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Celebration Social
MVCC marks the past and looks to the future

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Kirsten Ostlie, Methow Valley Community Center manager, holds the only full-time paid position there.

An informal cake and coffee social will start at 3 p.m. at the Methow Valley Community Center and run until 5 p.m. on Friday, Jan. 27 to help celebrate the building’s 100th birthday.

Kirsten Ostlie, center manager, is hoping that alumni of Twisp School will come and share stories with each other and the public. The Twisp Library will be honoring its many volunteers the same afternoon.

The center is open 9 a.m. to 5 p.m., Monday through Saturday, year around. It is one of the largest and busiest buildings in the valley and is operated by a board of directors. Current members are: Bob Elk, president, a 35-year resident of Carlton who also is president of the Methow Valley Farmers Market board; Carol Geertsema, vice president; Julie Wehmeyer, secretary/treasurer; and at large members Ted Wilhite, Donna Schulz and Carolyn Sullivan.

“This building is taken for granted by the community,” Elk said, adding that very few valley residents are on the center's membership list. One of the board’s priorities is to recruit members this year. The cost is $20 for individuals and $40 for families.

Ostlie has lived in the valley for 30 years. She holds the MVCC's only full-time paid position and oversees day-to-day operation. Ken Bolyard is the part-time janitor and Bill Stratmann, the part-time maintenance man.

"We get hundreds of people in here every day,” Ostlie says, listing some of the activities and classes – indoor soccer, men’s and AAU basketball, roller skating, yoga, martial arts and line dancing.

She said the arts are represented by tenants such as the Cascadia Music Association, Door No. 3 print studio, Lorrie Wilson’s dance school, Pipestone Music, Studio 7 Rural Roots Media and Terry Hunt’s guitar studio.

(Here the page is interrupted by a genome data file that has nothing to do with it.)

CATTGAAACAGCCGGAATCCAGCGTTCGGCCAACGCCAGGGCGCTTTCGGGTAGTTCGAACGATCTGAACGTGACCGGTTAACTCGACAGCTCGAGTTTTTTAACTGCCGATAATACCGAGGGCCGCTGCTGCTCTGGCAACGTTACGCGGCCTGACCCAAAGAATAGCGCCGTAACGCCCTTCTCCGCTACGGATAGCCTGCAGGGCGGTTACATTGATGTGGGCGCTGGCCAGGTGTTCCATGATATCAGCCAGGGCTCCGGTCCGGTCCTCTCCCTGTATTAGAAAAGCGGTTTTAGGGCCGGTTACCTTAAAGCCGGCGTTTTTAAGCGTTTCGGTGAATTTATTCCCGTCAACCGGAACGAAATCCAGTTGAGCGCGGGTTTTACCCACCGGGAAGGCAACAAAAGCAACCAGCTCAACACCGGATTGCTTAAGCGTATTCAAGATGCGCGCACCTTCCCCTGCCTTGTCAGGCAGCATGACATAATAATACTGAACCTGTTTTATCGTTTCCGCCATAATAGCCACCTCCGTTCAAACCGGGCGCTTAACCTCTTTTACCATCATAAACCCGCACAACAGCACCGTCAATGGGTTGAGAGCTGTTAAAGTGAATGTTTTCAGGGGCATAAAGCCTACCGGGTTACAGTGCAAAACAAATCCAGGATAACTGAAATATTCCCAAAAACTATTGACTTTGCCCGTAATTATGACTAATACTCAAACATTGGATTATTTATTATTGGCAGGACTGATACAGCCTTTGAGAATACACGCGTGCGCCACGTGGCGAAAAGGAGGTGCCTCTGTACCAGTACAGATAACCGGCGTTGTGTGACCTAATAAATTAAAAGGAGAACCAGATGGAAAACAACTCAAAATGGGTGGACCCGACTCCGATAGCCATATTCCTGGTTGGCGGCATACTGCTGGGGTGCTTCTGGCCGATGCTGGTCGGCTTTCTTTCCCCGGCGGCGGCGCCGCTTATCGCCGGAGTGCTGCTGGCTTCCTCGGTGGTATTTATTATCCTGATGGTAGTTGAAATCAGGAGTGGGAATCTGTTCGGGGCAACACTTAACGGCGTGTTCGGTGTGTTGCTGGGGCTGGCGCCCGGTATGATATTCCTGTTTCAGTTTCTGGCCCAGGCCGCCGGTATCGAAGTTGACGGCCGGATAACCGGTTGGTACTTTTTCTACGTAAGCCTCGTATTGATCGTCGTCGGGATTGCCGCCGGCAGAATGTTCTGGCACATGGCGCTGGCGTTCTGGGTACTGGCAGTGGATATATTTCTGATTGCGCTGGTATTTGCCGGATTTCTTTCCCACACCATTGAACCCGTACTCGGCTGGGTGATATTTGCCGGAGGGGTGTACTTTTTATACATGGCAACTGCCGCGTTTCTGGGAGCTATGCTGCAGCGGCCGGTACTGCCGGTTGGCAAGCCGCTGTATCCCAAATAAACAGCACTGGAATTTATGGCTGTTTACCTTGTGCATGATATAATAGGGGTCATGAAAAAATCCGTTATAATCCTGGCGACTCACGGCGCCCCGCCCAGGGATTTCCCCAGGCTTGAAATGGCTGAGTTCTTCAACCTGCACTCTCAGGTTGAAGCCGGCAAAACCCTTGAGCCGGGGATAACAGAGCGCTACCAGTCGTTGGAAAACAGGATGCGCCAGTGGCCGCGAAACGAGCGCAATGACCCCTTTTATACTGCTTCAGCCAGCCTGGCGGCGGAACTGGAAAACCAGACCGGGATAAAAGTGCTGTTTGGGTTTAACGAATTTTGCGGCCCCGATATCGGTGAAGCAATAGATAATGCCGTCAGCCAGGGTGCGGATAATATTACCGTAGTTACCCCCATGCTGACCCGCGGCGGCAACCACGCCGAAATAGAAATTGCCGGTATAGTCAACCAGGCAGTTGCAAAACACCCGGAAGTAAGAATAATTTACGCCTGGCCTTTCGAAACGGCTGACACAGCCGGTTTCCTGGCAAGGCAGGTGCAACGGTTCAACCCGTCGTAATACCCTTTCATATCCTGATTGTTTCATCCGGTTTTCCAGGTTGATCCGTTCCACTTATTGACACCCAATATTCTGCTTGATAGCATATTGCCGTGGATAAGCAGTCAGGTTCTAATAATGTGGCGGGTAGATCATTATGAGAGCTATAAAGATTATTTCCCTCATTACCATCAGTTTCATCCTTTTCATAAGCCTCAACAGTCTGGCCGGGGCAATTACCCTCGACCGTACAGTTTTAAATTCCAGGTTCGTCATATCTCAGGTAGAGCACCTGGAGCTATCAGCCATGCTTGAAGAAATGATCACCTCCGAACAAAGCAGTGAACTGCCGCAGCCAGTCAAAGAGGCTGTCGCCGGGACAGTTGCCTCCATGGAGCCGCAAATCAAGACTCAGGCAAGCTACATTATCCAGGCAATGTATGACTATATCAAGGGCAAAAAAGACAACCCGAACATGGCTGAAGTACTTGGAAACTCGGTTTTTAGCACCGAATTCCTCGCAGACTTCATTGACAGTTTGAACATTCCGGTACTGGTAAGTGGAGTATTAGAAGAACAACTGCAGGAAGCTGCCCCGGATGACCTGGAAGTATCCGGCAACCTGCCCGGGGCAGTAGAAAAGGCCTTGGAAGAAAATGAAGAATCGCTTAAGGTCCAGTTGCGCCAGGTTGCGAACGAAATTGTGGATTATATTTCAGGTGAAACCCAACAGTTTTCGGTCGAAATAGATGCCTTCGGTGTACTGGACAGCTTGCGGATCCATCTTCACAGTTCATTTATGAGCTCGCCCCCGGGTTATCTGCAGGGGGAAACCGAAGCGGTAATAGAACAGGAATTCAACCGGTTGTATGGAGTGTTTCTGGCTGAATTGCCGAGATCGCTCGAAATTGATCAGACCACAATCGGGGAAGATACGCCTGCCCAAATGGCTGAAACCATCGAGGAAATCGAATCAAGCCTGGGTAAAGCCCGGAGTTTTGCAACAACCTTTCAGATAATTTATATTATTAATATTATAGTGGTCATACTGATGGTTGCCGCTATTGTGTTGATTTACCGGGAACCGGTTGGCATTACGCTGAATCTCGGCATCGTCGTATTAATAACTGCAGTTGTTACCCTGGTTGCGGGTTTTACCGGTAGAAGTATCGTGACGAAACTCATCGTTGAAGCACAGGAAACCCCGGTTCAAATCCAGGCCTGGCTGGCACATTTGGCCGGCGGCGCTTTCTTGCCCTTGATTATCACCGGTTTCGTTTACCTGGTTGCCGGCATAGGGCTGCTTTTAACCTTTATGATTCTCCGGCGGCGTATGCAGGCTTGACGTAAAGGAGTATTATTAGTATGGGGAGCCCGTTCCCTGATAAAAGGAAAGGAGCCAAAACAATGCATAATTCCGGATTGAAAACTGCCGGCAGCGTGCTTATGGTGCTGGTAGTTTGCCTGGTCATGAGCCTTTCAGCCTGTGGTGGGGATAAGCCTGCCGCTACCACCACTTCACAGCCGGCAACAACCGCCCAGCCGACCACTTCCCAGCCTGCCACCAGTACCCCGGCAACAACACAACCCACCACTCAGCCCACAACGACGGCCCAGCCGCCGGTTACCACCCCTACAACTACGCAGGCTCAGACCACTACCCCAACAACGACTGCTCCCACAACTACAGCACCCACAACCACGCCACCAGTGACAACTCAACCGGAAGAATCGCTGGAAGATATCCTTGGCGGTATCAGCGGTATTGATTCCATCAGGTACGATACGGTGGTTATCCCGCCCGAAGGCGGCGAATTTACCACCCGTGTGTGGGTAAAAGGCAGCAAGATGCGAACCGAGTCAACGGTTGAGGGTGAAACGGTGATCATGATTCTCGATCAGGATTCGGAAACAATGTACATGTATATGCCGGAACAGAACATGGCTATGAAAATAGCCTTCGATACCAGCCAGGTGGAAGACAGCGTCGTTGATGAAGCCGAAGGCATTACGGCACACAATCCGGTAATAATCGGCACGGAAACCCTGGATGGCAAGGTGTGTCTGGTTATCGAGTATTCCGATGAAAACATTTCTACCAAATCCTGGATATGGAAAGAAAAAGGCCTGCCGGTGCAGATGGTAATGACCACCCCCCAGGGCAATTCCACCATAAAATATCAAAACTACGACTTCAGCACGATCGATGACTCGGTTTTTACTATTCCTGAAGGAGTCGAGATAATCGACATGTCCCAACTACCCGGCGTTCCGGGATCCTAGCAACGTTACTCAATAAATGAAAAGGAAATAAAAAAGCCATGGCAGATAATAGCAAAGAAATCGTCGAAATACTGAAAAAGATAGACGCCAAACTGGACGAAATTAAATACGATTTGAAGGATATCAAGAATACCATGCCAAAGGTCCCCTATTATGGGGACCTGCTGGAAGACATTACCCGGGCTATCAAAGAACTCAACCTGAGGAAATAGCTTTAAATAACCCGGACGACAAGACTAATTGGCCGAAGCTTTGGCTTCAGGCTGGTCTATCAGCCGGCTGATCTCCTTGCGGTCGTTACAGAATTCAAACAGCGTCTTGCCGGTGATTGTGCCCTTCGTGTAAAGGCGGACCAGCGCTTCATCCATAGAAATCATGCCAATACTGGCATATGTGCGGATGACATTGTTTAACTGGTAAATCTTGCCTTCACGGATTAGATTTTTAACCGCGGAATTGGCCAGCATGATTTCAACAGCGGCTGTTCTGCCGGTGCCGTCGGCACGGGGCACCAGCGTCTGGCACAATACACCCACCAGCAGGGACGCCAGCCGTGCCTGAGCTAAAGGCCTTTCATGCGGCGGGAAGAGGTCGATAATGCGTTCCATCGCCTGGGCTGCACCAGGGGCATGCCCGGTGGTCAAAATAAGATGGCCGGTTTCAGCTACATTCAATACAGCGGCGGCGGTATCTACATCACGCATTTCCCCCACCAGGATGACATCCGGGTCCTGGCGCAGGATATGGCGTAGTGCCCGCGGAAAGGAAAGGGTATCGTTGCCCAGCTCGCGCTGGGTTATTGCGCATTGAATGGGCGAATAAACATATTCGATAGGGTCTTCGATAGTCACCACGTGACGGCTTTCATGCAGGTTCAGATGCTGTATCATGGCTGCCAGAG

Bob Elk is president of the 6-member board of directors for the community center.

The Methow Valley Community Theater has been staging productions in the gym for 27 or 28 years, Ostlie said, adding that the Twisp Library has been in the building about the same amount of time, as have the annual holiday bazaars held in November and December.

Anyone can rent the gym, with or without the kitchen. There is a separate fee for rolling skating parties. There is no fee for memorial services, except for kitchen use.

“Room One started here,” Ostlie says of the organization that is, along with The Cove, the valley’s primary provider of social services. So did the Spinners and Weavers Guild, and a pre-school program. There’s still childcare on site. The Public Utility District has an office on the main floor. And the Visitor Information Center has been part of the building for about 30 years.

A recent call by the Twisp Chamber of Commerce to upgrade the Visitor Center brought proposals from both the Community Center and TwispWorks, the Twisp Public Development Authority created to acquire and develop the former U.S. Forest Service property at the edge of town.

It’s no secret that feelers from the PDA went out to many of the community center’s core tenants. “This is a small place,” Ostlie says. “Sure, there’s an undercurrent there, but I think both groups are trying not to step on each other.”

The center’s board and Ostlie are busy planning additional centennial year events. And the Twisp Alumni Association is considering an informal school reunion, probably a July picnic in the park adjoining the parking lot plus tours of the building. Helen Krinke, who just celebrated her 99th birthday, is the oldest living alumni and is sure to be recognized along with other old-timers.

Board member Wilhite is researching how to get the building listed as an historic place.

And Schulz, who has a deep interest in preserving history, is leading a group gathering stories and photographs for a publication.

Elk said he considers the centennial a time to honor the building’s history while also looking into its future. “How do we make sure we acknowledge everything that’s happened in the past...and carry that forward into the future?...I want to make sure we keep the sense of community.”

A portrait of the Twisp School, first occupied on Jan. 15, 1912. The first eight grades used the first floor and Twisp’s first high school the second story and basement, dubbed “the dungeon.” Photo courtesy Shafer Museum.